There are two more apparent obstacles in the way of Instagram’s historical imagination: oversaturation and amateurism. In the same essay, Keith Basso offers a compelling account of how historical imagination works to make place:

When accorded attention at all, places are perceived in terms of their outward aspects—as being, on their manifest surfaces, the familiar places they are—and unless something happens to dislodge these perceptions they are left, as it were, to their own enduring devices. But then something does happen. Perhaps one spots a freshly fallen tree, or a bit of flaking paint, or a house where none has stood before—any disturbance, large or small, that inscribes the passage of time—and a place presents itself as bearing on prior events. And at that precise moment, when ordinary perceptions begin to loosen their hold, a border has been crossed and the country starts to change. Awareness has shifted its footing, and the character of the place, now transfigured by thoughts of an earlier day, swiftly takes on a new and foreign look.

In photographic terms, this disturbance sounds exactly like Roland Barthes’ punctum, a term he coined in Camera Lucida: Reflections on Photography to describe a significant and hidden detail in emotionally moving photographs. There he describes the punctum as “that accident (in the photograph) which pricks me (but also bruises me, is poignant to me).” Like Basso’s fallen tree, it “rises from the scene, shoots out of it like an arrow, and pierces.” It also shifts his awareness, transfiguring reality across time and space. Noticing the dirt road in a photograph by Kertesz, Barthes “recognize(s), with my whole body, the straggling villages I passed through on my long-ago travels in Hungary and Rumania.” But are punctums possible on Instagram?

Of course, our contemporary relationship with photographs on Instagram is quite different from Barthes’.  In a post called “From Memory Scarcity to Memory Abundance,” Michael Sacasas asks, “What if Barthes had not a few, but hundreds or even thousands of images of his mother?” The answer, naturally, is a dramatic decrease in meaning. Sacasas writes, “Gigabytes and terabytes of digital memories will not make us care more about those memories, they will make us care less.” Surely, it seems unreasonable to expect Instagram users to view its photos with the same attention Barthes paid the photographs in Camera Lucida. And yet, all is not lost. Perhaps, Barthes’ punctum and Basso’s disturbance are merely displaced from an individual photograph to the application itself.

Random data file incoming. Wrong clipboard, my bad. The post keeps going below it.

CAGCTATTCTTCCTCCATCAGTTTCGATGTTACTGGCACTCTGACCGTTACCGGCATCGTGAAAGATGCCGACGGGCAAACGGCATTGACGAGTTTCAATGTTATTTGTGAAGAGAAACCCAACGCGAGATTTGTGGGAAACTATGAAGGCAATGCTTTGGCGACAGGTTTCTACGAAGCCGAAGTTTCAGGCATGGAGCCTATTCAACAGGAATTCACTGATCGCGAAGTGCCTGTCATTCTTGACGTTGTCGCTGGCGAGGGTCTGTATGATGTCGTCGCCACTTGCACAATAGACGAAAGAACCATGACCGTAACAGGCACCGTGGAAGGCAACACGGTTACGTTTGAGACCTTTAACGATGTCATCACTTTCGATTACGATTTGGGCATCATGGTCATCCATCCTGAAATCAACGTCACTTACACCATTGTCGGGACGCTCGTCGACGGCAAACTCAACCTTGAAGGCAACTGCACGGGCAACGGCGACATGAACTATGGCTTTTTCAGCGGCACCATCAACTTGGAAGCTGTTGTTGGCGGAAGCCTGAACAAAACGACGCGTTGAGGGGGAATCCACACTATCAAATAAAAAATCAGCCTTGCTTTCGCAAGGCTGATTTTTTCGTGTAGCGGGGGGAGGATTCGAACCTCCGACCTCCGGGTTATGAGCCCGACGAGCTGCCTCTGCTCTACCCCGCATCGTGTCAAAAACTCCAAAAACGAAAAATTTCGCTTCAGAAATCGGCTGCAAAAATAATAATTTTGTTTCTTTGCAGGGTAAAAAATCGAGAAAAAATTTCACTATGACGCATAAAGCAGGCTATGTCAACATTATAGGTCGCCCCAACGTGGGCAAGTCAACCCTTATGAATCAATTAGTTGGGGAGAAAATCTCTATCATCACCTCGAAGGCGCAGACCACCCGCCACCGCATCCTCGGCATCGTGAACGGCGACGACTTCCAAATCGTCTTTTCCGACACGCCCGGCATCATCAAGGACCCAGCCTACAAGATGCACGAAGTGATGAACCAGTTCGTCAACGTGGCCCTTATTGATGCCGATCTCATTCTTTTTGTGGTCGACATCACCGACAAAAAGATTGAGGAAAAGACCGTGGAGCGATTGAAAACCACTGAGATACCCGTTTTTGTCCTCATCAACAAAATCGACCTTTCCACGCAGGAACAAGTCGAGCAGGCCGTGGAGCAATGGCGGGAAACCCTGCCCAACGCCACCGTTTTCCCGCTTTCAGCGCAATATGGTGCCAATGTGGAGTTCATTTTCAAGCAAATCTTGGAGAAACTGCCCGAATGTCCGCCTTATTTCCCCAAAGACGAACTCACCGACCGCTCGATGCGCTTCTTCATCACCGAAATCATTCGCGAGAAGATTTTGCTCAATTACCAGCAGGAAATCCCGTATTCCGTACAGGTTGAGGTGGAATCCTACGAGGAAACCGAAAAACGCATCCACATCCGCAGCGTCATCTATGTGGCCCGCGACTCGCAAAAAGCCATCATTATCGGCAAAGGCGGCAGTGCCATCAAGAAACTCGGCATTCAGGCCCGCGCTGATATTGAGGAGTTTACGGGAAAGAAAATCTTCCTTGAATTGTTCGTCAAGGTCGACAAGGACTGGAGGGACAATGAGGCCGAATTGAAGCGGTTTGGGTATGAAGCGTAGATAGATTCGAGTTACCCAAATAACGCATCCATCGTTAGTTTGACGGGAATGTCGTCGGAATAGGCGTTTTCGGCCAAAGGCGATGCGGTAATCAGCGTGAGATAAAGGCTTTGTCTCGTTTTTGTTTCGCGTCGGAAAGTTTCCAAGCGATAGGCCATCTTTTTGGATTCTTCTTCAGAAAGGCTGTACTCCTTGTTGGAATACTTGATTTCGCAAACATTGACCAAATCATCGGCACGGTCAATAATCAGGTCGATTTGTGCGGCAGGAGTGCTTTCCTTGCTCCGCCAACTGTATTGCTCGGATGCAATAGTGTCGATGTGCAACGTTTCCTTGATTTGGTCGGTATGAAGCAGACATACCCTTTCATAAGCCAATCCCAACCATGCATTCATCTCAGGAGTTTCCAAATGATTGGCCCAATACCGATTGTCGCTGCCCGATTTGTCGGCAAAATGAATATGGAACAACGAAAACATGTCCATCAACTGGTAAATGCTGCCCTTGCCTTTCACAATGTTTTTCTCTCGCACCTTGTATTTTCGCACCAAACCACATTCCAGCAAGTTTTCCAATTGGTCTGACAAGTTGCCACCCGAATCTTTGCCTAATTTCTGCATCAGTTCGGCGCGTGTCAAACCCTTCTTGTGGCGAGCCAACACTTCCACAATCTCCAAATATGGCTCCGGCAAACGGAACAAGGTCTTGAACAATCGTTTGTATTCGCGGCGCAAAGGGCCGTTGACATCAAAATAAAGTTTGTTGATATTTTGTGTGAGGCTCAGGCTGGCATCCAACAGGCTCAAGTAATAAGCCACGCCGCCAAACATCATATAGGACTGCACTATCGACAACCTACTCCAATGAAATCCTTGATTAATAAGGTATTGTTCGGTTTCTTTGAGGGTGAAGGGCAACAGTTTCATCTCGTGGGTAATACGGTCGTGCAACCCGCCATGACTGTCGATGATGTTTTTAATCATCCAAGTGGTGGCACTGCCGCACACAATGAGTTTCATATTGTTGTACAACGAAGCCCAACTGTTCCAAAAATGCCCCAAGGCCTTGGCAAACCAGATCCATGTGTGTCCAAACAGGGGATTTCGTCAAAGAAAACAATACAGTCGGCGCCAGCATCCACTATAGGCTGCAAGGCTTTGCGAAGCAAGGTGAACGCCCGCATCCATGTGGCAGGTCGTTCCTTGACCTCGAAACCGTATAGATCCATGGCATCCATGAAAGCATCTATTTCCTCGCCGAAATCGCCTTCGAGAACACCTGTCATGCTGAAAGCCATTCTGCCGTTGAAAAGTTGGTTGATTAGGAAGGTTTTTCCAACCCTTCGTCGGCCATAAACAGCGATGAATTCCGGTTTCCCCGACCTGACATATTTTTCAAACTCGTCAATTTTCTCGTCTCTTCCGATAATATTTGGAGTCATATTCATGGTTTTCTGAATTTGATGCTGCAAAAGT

Imagine uploading a picture of your biology class at NYU and finding that hundreds have taken photos of the same room, but from the street, where garment workers jumped to their deaths when your lab room, formerly the Triangle Shirtwaist Factory, was on fire. Even if you haven’t visited the site, looking at photographs from both perspectives might inspire the same prick the dirt road caused in Barthes. Describing that prick, Barthes writes parenthetically, “Here, the photograph really transcends itself: is this not the sole proof of its art? To annihilate itself as medium, to be no longer a sign but the thing itself?” An Instagram grid showing photos of the Ted Weiss Federal Building and the African Burial Ground National Monument simultaneously could, for some, be the thing itself. “The thing”, in this case, is not the texture of the ground or a traveller’s weariness, but the unexpected terror and sadness of a city showing its true foundations.